For the patient's healthcare team to "win" the "race to health," the dominant member of that team - the one in charge of the patient's care for the overwhelming majority of time, which is the patent -- must be equipped to assume responsibility for their own care. Even if it is argued by the provider that, "I told all of that to the patient," we are all aware of the recall anyone has of complex, unfamiliar matters, when the only "teaching and learning method" is auditory.

Key Point: The more important information is, the more probable it is that a person will forget that information, remember it incompletely, or be confused by it. This is particularly the case when the information is complex, containing unfamiliar terms and spoken to the patient only once and briefly.

It is at this "transitions of care" - when the patient leaves the point of care, which most often is the healthcare provider's office-- where "care coordination" is most critical. As a result, a poster now appears in all of SETMA's examination rooms and in strategic points around the clinic. It is called "The Baton," and it illustrates the necessity for the healthcare provider to "hand off" "the baton" to the next member of the team - the patient -- who is to carry the team's plans and purposes to the goal - improved or sustained health.

The following appears on the "Baton" poster:

The Baton - SETMA

"The baton" is a metaphor for the "plan of care' and a "treatment plan" which informs and empowers the patient to assume responsibility for his/her own care. In this context, the term "grasp" is apt, as the word refers both to physical and mental acts. The patient must not only receive "the baton' in the hand physically (grasp it), but must also comprehend the content of the "baton" mentally - "lay hold of it with the mind." If the patient "grasps" - understands, comprehends -- the "plan of care" and the "treatment plan," i.e., "the baton," and if the patient accepts - agrees to it and determines to carry it out -- the "patient/provider complex" is formed, completing the team and maximizing the opportunity for the team's success.

Key Point: The patient/provider complex" is the essential element of success for effective healthcare action to be taken; particularly in the ambulatory setting. Without the formation of this element, at best the process will be incomplete and the outcome will only be partially successful.

Deficiency Three: Cultural

In a simpler time, everyone spoke the same language, or received care within their own community, where everyone had similar mores, values and even similar religious beliefs. The three-sentence "plan of care" with which we started this discussion makes certain assumptions, which may or may not be true. Most healthcare providers in the United States speak a single language and often the prejudice is, "If you don't speak my language, learn it." The standards of PC-MH, however, require that the provider assume responsibility for making certain that the patient "grasps" - comprehends and understands and is able to carry out -- the "plan of care" both from a linguistic and a literacy standpoint.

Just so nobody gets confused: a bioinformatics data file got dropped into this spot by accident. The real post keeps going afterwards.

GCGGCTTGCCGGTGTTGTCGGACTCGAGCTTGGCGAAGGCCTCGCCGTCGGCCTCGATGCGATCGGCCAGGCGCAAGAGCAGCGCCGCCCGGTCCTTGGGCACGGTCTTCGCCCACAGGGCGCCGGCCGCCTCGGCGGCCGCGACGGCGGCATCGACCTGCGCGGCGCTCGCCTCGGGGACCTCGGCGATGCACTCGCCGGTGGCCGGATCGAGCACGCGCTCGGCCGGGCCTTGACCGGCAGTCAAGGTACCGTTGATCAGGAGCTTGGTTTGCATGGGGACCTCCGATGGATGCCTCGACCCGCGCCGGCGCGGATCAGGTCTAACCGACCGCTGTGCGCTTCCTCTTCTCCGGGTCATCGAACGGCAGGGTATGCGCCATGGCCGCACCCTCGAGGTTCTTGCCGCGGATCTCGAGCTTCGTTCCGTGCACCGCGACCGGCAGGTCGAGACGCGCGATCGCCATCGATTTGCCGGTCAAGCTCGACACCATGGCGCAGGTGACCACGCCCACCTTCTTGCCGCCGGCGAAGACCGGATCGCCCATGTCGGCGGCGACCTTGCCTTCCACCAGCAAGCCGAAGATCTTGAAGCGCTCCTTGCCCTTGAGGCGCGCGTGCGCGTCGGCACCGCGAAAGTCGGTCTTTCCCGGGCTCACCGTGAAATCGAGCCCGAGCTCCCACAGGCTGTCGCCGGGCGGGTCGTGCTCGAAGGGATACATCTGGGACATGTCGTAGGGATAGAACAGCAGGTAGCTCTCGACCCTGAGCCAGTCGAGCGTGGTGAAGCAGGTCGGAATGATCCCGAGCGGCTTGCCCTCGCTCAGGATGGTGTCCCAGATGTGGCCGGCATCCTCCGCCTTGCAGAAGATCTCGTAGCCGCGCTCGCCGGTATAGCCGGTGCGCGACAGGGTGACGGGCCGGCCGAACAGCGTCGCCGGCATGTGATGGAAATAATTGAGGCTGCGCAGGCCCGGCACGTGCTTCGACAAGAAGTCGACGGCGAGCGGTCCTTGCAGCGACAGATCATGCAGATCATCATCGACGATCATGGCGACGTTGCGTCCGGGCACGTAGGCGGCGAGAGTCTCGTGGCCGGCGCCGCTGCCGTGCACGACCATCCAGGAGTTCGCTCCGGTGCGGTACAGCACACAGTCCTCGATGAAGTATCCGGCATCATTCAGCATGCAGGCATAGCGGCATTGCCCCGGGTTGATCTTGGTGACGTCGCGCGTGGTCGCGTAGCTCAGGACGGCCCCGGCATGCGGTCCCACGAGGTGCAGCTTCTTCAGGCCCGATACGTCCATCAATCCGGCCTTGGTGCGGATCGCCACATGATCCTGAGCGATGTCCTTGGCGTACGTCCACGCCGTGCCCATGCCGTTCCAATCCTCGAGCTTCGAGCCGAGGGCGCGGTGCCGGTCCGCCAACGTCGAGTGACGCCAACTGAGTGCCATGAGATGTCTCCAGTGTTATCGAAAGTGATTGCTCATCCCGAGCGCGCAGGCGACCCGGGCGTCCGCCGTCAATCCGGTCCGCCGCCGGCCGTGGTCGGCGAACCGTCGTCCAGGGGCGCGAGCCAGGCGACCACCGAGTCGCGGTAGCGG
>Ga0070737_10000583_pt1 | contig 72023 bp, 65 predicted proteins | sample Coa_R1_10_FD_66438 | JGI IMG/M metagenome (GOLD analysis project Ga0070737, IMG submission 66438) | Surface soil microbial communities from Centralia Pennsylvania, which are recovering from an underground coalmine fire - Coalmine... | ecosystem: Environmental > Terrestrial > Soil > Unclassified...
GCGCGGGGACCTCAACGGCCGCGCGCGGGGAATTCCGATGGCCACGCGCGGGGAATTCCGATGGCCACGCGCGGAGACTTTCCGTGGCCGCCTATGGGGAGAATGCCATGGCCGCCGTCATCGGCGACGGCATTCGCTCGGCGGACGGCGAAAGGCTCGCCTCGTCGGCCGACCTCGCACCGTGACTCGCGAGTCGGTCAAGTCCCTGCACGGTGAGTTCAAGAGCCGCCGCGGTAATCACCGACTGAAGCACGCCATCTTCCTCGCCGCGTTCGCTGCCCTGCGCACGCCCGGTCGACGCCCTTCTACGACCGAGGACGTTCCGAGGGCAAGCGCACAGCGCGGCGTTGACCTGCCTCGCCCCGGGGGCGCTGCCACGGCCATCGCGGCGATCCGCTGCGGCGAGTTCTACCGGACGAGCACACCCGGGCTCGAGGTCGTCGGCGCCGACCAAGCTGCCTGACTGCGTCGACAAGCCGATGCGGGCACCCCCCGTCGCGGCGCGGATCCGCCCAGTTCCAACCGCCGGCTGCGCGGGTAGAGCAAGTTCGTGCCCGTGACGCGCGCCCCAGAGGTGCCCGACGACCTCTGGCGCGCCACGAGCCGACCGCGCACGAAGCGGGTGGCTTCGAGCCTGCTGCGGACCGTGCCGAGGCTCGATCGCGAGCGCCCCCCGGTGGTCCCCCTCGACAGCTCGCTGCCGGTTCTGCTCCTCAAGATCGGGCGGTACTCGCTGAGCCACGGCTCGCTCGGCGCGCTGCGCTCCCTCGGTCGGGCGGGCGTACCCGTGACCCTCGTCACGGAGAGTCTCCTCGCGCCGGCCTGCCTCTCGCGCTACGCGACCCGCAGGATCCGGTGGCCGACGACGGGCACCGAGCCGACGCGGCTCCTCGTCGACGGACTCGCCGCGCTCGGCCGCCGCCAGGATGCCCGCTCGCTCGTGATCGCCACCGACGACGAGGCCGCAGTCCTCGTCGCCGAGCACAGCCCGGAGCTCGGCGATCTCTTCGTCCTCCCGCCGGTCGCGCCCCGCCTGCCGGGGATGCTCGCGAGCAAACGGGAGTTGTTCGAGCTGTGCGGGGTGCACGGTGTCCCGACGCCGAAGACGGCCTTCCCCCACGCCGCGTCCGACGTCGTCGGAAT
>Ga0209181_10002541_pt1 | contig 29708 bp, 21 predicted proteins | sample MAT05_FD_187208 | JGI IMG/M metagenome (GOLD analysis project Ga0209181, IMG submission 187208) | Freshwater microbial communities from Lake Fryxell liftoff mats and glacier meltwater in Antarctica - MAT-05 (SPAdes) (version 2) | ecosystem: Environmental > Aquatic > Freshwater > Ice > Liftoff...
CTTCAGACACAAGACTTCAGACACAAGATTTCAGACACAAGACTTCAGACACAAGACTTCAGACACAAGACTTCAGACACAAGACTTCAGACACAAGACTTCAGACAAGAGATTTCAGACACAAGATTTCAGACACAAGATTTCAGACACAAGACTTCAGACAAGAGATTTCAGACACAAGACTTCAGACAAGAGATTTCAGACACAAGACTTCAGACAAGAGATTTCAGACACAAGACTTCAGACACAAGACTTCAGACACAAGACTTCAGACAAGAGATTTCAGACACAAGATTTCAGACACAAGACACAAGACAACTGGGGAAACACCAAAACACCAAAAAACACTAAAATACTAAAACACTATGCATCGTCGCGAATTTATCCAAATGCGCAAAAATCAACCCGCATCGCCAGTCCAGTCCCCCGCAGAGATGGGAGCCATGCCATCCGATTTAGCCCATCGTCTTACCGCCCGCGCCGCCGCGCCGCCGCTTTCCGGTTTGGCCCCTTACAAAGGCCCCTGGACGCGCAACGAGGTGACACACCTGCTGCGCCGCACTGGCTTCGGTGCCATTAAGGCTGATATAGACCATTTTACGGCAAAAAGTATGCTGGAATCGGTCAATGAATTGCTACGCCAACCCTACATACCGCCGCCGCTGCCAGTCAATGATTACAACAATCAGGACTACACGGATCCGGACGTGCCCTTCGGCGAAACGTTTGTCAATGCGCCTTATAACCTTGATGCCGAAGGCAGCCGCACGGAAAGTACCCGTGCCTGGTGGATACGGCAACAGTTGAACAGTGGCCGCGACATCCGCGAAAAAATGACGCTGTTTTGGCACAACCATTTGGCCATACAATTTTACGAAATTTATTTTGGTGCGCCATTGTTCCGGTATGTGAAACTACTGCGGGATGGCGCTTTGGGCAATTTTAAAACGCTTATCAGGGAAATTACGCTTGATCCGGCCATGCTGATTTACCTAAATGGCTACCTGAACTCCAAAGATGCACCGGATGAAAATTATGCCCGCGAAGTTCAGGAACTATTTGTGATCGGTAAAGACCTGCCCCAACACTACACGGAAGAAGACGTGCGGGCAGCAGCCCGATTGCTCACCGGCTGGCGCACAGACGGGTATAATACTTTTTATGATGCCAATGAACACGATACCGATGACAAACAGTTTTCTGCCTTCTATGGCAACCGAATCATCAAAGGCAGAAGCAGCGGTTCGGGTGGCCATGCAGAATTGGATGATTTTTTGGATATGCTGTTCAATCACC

PC-MH does not require that the provider speak multiple languages but that he/she is aware that the patient's primary or only language is different from English, and/or that the patient cannot read written instructions, or comprehend spoken ones. Later, we will discuss the Department of Care Coordination to which such needs should be referred.

Key Point: When the cultural issue is literacy, it is more important to increase the patient's knowledge than it is to attempt to provide care with the knowledge they already for. Respect for the important of our patient's to the provider/patient complex requires that we believe, that in most instances, the patient is able to learn everything they need to know in order to participate effectively in their own care. However, that learning will only result when the patient is given the information in a language they understand and in a format they comprehend.

Deficiency Four: Social

As the family structure in our society has deteriorated, more and more of the task which once were fulfilled by the family unit is now being assumed by the society which most often means the government. Whether this is right or wrong is not the intent of this discussion. The intent is for the provider to recognize that no matter how accurate his/her diagnosis, no matter how excellent his/her "plan of care" and "treatment plan" is, if the patient is unable to access or acquire that care, the best care available anywhere has done the patient no good.

It is imperative for the provider to know whether the patient lives alone and/or has a social structure for support in obtaining healthcare and for carrying out the "plan of care" and "treatment plan." One of the most valuable ICD-9 codes - the system whereby providers document the patient's diagnosis -- in a geriatric practice is described as, "Social - Lives Alone." Many "transition of care" issues are seriously impacted by this one piece of information. Both the cost of care and the effectiveness of care will be affected by not knowing this one thing.